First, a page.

Longevity Wellness Therapies
Lymphatic Drainage Therapy
The lymphatic system plays a crucial role in maintaining a healthy fluid balance in your body. Lymphocytes and other antibodies within lymph ~ the fluid of the lymphatic system ~ defend your body from disease. The lymphatic system is part of your immune system. Lymph fluid circulates to cleanse and nourish body tissue. The lymph system starts as a network of tiny vessels that merge to form larger vessels that connect to over 700 small filtering stations called lymph nodes. Lymph nodes vary in size and are grouped in clusters in various parts of the body. The lymph system eliminates metabolic waste from every cell and waste such as excess water, proteins, alien viruses and bacteria, dead cells, minerals and fat molecules. These substances are partially neutralized in the lymph nodes. The lymph fluid is returned to the blood stream by way of the subclavian veins at the base of the neck. This cleansing is a continual one. An ongoing flow of lymph fluid will promote good health, but when a person neglects the basics of good health - exercise, rest and proper diet - the body is stressed and the lymphatic system is burdened. This causes toxins and plasma to accumulate, interfering with cell nourishment. The immune system is depressed and the body's vulnerability to disease increases.
Since the lymphatic system has no pump, the lymph fluid must rely on the movement of muscles and the diaphram and the pulsation of the arteries in order to circulate properly. Manual Lymphatic Drainage (MLD) therapy, with its gentle massage techniques, can manually remove blockages in the lymph system and restore proper lymph flow. The revived lymph system cleanses body tissue of accumulated toxins and pollutants, boosting the immune response and generally rejuvenating body tissue. Manual lymph drainage can also help balance the autonomic nervous system, reducing stress and increasing the bodys ability to relax. Although MLD involves a light touch, it is not a simple technique. Each area of the body requires a different sequence of precise hand movements applied in a series of repititions. MLD must be performed according to the bodys natural lymph flow. Particular conditions, such as edema or tendonitis, require attention to specific areas of the body. Manual lymph drainage was originated by Dr. Emil Vodder and introduced in Paris in 1936. MLD techniques have been studied and refined by Dr. Vodder and medical research for over 50 years. The West German National Health Insurance Administration recognized MLD therapy as a covered preventitive health care therapy in 1972. MLD therapists have met bi-annually in Germany under the auspices of the Vodder School International. Vodder MLD has been taught in the U.S. since 1982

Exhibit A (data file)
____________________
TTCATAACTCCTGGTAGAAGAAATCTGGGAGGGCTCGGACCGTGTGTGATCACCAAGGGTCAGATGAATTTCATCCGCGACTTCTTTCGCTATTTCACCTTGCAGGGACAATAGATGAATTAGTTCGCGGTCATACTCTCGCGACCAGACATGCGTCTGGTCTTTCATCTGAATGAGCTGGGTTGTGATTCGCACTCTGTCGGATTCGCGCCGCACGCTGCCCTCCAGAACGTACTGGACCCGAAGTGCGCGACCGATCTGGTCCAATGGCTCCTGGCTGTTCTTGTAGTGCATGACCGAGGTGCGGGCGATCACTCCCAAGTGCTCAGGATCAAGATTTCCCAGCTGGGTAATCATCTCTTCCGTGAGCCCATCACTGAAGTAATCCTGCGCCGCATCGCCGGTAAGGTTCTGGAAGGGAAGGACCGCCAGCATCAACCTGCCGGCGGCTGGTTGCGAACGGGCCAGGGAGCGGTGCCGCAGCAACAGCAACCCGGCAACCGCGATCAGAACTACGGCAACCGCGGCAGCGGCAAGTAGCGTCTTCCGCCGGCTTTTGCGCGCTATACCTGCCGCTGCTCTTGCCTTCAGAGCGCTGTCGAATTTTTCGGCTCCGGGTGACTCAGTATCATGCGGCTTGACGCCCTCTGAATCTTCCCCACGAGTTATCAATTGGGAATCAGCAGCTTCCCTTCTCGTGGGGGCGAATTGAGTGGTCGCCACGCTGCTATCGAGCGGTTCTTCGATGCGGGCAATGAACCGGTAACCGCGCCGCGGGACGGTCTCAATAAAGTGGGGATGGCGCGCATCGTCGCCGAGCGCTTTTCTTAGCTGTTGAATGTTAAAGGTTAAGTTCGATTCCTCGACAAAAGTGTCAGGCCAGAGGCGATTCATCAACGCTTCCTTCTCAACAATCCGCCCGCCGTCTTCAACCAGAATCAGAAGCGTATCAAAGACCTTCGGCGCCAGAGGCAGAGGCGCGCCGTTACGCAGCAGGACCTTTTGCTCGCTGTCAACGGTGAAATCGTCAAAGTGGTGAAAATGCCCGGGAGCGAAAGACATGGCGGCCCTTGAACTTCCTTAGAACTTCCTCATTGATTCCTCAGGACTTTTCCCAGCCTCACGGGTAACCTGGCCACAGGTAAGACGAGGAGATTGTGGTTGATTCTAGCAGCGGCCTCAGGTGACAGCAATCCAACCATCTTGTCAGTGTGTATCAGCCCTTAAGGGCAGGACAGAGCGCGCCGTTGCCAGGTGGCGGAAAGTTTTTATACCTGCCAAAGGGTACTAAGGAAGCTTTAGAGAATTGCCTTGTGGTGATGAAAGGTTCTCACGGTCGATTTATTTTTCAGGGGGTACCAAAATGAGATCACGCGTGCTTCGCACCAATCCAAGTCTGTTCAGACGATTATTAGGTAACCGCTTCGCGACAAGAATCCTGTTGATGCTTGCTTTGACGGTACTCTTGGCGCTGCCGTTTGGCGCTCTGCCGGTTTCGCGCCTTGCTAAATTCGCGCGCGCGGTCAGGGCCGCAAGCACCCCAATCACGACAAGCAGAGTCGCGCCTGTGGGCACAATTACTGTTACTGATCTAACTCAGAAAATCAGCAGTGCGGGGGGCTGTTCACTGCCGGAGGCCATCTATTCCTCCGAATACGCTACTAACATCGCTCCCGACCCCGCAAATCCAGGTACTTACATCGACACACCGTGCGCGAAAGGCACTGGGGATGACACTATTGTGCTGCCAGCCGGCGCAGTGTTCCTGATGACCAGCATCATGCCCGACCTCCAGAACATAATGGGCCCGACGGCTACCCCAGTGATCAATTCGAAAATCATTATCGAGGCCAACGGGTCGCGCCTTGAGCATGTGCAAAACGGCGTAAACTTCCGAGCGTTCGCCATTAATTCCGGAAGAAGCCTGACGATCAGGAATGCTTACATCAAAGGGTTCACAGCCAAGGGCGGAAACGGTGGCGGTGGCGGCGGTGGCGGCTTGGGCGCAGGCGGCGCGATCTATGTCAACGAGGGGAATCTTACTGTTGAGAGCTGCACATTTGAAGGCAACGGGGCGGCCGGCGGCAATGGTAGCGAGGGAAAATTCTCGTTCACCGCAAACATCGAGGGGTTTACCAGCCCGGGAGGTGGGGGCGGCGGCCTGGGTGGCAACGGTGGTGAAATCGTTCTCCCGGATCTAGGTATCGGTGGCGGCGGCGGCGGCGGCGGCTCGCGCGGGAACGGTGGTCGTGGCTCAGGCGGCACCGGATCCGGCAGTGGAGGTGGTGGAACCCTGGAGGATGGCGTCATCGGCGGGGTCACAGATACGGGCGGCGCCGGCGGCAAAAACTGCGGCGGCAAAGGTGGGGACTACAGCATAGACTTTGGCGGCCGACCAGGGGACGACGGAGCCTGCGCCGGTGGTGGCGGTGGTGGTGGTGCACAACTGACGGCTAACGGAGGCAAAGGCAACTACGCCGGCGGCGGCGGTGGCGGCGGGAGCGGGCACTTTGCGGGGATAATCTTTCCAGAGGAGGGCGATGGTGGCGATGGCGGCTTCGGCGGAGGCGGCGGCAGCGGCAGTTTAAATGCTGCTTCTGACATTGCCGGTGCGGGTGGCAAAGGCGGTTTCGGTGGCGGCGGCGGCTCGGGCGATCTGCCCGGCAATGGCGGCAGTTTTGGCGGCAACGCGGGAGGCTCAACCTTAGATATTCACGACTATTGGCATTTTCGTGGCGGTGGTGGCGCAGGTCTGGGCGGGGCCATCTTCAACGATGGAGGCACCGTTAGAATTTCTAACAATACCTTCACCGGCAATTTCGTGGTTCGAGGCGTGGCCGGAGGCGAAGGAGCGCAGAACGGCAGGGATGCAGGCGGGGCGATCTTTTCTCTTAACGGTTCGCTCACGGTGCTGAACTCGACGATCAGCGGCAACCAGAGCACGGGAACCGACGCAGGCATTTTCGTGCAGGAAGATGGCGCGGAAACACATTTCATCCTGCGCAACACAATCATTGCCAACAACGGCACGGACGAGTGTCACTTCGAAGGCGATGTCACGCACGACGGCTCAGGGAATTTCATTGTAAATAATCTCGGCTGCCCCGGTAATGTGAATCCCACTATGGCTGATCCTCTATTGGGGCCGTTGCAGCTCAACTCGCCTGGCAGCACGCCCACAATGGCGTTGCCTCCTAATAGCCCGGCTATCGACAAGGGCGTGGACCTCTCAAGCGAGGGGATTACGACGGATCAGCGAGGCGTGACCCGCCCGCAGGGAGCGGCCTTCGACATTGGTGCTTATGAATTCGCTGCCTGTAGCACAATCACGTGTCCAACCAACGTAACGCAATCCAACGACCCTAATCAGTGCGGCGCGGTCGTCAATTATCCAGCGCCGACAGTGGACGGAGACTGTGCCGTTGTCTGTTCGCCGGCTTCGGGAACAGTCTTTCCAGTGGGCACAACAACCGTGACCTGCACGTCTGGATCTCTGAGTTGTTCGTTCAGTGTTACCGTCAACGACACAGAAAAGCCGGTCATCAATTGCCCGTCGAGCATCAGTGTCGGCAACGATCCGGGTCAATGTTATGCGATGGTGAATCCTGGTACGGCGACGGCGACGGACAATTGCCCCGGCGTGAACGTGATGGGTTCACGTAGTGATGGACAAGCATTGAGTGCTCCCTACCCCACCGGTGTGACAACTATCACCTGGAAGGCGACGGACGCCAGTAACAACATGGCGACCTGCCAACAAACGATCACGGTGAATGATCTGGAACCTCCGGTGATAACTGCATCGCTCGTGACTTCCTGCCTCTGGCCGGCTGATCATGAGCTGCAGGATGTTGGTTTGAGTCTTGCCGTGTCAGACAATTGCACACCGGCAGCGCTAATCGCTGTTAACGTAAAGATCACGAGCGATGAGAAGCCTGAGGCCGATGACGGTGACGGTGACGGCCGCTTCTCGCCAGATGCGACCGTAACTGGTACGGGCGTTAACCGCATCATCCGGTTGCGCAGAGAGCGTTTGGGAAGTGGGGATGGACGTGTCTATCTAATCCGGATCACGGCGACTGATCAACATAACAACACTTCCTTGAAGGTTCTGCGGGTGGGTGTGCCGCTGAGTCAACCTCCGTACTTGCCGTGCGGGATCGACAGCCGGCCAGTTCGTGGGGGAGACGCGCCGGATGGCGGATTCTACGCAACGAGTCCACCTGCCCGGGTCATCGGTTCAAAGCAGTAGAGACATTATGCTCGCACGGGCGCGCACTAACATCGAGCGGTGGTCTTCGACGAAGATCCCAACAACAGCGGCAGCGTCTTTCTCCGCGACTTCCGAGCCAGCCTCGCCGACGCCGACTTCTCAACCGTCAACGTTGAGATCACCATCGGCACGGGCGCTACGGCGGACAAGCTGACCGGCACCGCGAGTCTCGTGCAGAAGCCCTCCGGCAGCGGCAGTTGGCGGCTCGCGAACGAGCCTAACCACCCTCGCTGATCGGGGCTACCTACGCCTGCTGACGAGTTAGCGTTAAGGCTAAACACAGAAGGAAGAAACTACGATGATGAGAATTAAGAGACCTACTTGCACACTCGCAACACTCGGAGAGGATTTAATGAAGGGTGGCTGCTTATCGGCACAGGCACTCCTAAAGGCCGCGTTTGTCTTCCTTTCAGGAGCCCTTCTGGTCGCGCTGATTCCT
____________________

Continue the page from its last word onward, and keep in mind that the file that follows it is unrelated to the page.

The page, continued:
Indications for Lymphatic Therapy
The following conditions may indicate lymphatic congestion.
Ear Eye Nose Throat
Your Lymphatic Session
A treatment plan is designed to address the specific needs of the patient.
Electro ~ Lymphatic Drainage
In Europe, the preventative health community has studied lymphatics for more than a century. Health professionals understand the function of the lymphatic system. Research into the cause of many chronic illnesses has proven that lymphatic obstructions that result in a sluggish condition in the lymphatic system, also called lymphatic congestion impede the bodies ability to heal itself due to the build up of toxins and waste.
Research has developed effective modalities and equipment used to assist in cleansing and restoring the lymphatic system. Electro lymphatic drainage was developed by an M.D. specializing in cellular health and regeneration at Wayne State University in Detroit Michigan. The electro lymphatic device was 12 years in the making.
The Lymph Lustre
is used by health professionals worldwide to assist in draining severe lymphatic conditions.
Severe lymphoma treated with the Lymph Lustre ( electro lymphatic drainage therapy ) greatly reduces inflamation and pain in little time.
Chapman Reflex Points
The Neuro-Lymphatics supply energy to the lymphatic system. They act like a circuit breaker. When the lymphatic system becomes overloaded, via the sympathetic and spinal nerves, they are related energetically to the lymphatic system.